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Date created
Thu, May 29, 2014
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MASSIMO VIGNELLI 1931-2014

Image Lella-and-Massimo-Vignelli

Lella-and-Massimo-Vignelli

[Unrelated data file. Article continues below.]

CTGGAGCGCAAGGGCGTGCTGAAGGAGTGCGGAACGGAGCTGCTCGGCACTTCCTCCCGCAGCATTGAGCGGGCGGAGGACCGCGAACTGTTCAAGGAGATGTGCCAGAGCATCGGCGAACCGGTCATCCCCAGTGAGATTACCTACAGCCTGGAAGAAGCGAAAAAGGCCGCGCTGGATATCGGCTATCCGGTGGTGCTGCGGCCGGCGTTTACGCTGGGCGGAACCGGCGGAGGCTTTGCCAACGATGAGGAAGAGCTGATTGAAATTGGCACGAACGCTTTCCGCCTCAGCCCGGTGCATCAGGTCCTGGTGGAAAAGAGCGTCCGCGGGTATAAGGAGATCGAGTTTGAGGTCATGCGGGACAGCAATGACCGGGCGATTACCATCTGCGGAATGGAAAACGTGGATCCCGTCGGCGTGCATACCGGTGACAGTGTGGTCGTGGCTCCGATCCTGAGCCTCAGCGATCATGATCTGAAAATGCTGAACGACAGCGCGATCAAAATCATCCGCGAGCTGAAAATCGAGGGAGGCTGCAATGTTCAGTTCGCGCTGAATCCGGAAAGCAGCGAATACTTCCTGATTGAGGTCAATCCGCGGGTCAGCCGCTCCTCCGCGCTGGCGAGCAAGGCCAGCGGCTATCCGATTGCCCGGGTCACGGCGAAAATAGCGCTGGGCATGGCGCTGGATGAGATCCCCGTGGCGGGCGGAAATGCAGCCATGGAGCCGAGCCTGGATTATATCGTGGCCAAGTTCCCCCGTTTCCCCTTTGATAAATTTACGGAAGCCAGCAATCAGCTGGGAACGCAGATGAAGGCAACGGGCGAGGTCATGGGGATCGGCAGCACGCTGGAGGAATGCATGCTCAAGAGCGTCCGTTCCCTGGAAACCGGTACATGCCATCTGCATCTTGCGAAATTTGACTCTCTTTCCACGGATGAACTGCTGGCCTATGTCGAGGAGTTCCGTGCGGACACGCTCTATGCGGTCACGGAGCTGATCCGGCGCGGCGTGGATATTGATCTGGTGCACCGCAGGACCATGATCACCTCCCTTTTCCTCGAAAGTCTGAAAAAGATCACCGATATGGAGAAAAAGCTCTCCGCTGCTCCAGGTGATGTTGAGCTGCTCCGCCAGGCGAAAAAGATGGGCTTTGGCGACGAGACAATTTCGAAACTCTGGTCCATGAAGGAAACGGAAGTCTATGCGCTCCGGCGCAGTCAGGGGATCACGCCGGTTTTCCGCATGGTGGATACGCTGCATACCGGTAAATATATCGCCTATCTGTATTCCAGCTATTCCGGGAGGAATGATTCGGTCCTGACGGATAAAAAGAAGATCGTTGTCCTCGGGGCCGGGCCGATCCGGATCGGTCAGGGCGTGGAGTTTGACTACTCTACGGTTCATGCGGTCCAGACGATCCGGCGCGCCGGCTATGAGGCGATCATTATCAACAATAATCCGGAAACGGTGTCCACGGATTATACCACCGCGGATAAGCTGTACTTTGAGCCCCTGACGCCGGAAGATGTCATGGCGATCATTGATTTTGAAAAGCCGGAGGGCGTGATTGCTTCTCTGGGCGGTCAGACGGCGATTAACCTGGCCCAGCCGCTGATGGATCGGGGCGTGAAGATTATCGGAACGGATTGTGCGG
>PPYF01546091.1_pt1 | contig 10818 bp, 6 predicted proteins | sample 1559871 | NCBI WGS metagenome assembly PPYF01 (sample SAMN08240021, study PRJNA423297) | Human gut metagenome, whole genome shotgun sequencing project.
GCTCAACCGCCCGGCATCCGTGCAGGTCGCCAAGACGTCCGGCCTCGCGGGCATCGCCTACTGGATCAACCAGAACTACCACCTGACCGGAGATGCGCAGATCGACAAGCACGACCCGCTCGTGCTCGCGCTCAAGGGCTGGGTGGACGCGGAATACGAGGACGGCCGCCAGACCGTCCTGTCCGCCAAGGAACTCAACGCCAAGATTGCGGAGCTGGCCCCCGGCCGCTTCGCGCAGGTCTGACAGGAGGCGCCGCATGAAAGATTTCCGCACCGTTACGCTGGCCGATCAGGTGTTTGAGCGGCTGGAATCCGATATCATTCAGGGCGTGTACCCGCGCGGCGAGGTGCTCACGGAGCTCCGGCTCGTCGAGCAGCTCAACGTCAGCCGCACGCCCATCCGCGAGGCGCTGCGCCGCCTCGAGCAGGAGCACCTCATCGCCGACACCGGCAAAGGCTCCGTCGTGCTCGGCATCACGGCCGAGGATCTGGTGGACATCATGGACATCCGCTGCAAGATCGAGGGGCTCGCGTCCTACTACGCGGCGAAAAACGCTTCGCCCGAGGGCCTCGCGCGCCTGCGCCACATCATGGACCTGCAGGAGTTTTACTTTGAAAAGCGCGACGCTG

Design Standard. Italian-American designer Massimo Vignelli died at his home on 67th Street in New York on May 27th. Massimo and his wife Lella were the first designers I worked for when I arrived in New York in 1982. As it turns out Massimo wasn’t just my first boss, he was my single true mentor: my benchmark, my reference as my life and career unfolded. This influence reaches far beyond the boundaries of my architectural practice, into my diverse activities in the world of contemporary art. In creating awareness of form and materiality and, more importantly, creating awareness of empty space, he occupies this mentor role singlehandedly in my life. In the years since I left Vignelli Associates, Massimo and I met at frequent intervals and the routine was always the same. He would inquire what I was working on, utter sounds of approval, or not, and then nod and, like a missionary, say: “Keep up the good work.” Like his wife, Massimo was trained as an architect in Italy, but made his mark as a graphic designer after Lella and he established themselves in America in 1966, developing corporate identity programs for American Airlines, Barneys, Bloomingdales, Cinzano, Knoll, Lancia, and Ford Motors amongst many others. Together with Lella and Dave Law, he also designed glassware for Venini, Steuben and Sasaki; showrooms for Artemide, Hauserman and Poltrona Frau; and furniture for Rosenthal, Morphos and Knoll. He even designed a series of architectural prototypes for the US postal service. Massimo was relentless in his training, paring down my visual experience of space, teaching me to focus on the few essential elements needed to reveal it, and showing me with ruthless vigor how to eradicate anything superfluous to that experience. He has had such a deep impact on my design sensibility and on my daily approach to my surroundings that I can honestly state that no creative decision since has been made without his influence. His contagious giggle and joy when his efforts were rewarded was matched by his fierceness when his standards were not met best essay writing company uk. Massimo had an ability to experiment, and a freedom to play with and rewrite the boundaries of every aspect of design. It was such a joy to watch and be part of this process, to see the accuracy and single-mindedness with which he steered every project, that I cannot thank the gods enough for having led me to his door. The gods came in the form of his daughter, Valentina, who introduced me to her family, and so facilitated my collaboration with her parents. So, in addition to thanking Massimo and Lella, I want to thank Valentina, not only for being the beautiful person she is, but also for the impact her introduction to her parents has had on me. I saw Massimo a few days before he died. Frail as he was, when we said goodbye, he looked sternly into my eyes for a second and must have said softly, one last time: “Keep up the Good Work.” I’ll try Massimo.